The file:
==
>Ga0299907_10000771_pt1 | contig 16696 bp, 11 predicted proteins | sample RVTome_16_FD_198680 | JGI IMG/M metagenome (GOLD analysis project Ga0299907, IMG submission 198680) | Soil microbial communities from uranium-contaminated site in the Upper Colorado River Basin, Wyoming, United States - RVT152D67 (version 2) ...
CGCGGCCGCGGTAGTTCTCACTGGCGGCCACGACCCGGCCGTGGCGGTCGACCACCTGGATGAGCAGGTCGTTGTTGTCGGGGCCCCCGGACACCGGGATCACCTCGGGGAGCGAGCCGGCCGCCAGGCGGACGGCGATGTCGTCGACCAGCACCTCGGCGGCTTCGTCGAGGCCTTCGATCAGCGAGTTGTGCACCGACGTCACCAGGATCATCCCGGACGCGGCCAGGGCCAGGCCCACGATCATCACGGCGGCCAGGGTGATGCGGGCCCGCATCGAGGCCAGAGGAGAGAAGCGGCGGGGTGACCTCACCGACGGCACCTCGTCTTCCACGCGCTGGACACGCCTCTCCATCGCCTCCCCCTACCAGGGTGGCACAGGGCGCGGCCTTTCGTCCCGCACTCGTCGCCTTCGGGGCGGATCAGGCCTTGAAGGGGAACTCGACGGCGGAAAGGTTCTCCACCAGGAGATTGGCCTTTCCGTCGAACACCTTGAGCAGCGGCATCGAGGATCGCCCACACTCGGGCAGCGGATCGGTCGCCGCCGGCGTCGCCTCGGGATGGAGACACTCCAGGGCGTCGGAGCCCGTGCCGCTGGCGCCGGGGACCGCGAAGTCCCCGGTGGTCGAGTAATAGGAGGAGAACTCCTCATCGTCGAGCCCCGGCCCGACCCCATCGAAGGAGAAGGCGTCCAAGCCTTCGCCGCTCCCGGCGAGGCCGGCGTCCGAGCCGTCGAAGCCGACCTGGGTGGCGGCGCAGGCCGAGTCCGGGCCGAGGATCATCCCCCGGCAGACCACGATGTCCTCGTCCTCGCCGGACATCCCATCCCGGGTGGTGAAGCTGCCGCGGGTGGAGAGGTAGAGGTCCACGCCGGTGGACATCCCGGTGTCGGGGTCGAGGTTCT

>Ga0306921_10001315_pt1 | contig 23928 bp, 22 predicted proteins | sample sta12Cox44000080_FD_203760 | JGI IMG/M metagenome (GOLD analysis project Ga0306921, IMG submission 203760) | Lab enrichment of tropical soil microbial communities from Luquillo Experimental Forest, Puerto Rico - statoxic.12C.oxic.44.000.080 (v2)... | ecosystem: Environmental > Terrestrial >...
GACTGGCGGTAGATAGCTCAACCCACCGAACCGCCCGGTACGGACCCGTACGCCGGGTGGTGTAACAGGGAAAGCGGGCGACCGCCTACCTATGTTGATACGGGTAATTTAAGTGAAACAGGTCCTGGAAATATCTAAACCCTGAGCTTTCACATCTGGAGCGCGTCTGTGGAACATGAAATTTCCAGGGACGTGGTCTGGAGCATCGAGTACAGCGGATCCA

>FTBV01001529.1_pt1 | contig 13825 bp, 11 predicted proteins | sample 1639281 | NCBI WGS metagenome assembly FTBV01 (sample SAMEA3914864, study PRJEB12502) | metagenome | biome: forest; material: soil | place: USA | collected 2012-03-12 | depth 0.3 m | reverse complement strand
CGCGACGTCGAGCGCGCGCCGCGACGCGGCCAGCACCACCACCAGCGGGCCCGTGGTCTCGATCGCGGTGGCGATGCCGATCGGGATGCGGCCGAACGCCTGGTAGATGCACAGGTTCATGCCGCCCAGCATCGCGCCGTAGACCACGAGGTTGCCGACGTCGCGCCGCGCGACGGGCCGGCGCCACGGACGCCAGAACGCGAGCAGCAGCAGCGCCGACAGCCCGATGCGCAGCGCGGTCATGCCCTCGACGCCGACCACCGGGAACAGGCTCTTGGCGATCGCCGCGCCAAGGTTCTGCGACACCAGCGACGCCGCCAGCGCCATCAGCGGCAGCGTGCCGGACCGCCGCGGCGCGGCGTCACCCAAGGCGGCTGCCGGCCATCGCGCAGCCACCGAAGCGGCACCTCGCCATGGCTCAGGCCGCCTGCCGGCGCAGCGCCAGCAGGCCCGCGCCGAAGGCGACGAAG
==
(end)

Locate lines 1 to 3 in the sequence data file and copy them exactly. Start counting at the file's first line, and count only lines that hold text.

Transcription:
>Ga0299907_10000771_pt1 | contig 16696 bp, 11 predicted proteins | sample RVTome_16_FD_198680 | JGI IMG/M metagenome (GOLD analysis project Ga0299907, IMG submission 198680) | Soil microbial communities from uranium-contaminated site in the Upper Colorado River Basin, Wyoming, United States - RVT152D67 (version 2) ...
CGCGGCCGCGGTAGTTCTCACTGGCGGCCACGACCCGGCCGTGGCGGTCGACCACCTGGATGAGCAGGTCGTTGTTGTCGGGGCCCCCGGACACCGGGATCACCTCGGGGAGCGAGCCGGCCGCCAGGCGGACGGCGATGTCGTCGACCAGCACCTCGGCGGCTTCGTCGAGGCCTTCGATCAGCGAGTTGTGCACCGACGTCACCAGGATCATCCCGGACGCGGCCAGGGCCAGGCCCACGATCATCACGGCGGCCAGGGTGATGCGGGCCCGCATCGAGGCCAGAGGAGAGAAGCGGCGGGGTGACCTCACCGACGGCACCTCGTCTTCCACGCGCTGGACACGCCTCTCCATCGCCTCCCCCTACCAGGGTGGCACAGGGCGCGGCCTTTCGTCCCGCACTCGTCGCCTTCGGGGCGGATCAGGCCTTGAAGGGGAACTCGACGGCGGAAAGGTTCTCCACCAGGAGATTGGCCTTTCCGTCGAACACCTTGAGCAGCGGCATCGAGGATCGCCCACACTCGGGCAGCGGATCGGTCGCCGCCGGCGTCGCCTCGGGATGGAGACACTCCAGGGCGTCGGAGCCCGTGCCGCTGGCGCCGGGGACCGCGAAGTCCCCGGTGGTCGAGTAATAGGAGGAGAACTCCTCATCGTCGAGCCCCGGCCCGACCCCATCGAAGGAGAAGGCGTCCAAGCCTTCGCCGCTCCCGGCGAGGCCGGCGTCCGAGCCGTCGAAGCCGACCTGGGTGGCGGCGCAGGCCGAGTCCGGGCCGAGGATCATCCCCCGGCAGACCACGATGTCCTCGTCCTCGCCGGACATCCCATCCCGGGTGGTGAAGCTGCCGCGGGTGGAGAGGTAGAGGTCCACGCCGGTGGACATCCCGGTGTCGGGGTCGAGGTTCT

>Ga0306921_10001315_pt1 | contig 23928 bp, 22 predicted proteins | sample sta12Cox44000080_FD_203760 | JGI IMG/M metagenome (GOLD analysis project Ga0306921, IMG submission 203760) | Lab enrichment of tropical soil microbial communities from Luquillo Experimental Forest, Puerto Rico - statoxic.12C.oxic.44.000.080 (v2)... | ecosystem: Environmental > Terrestrial >...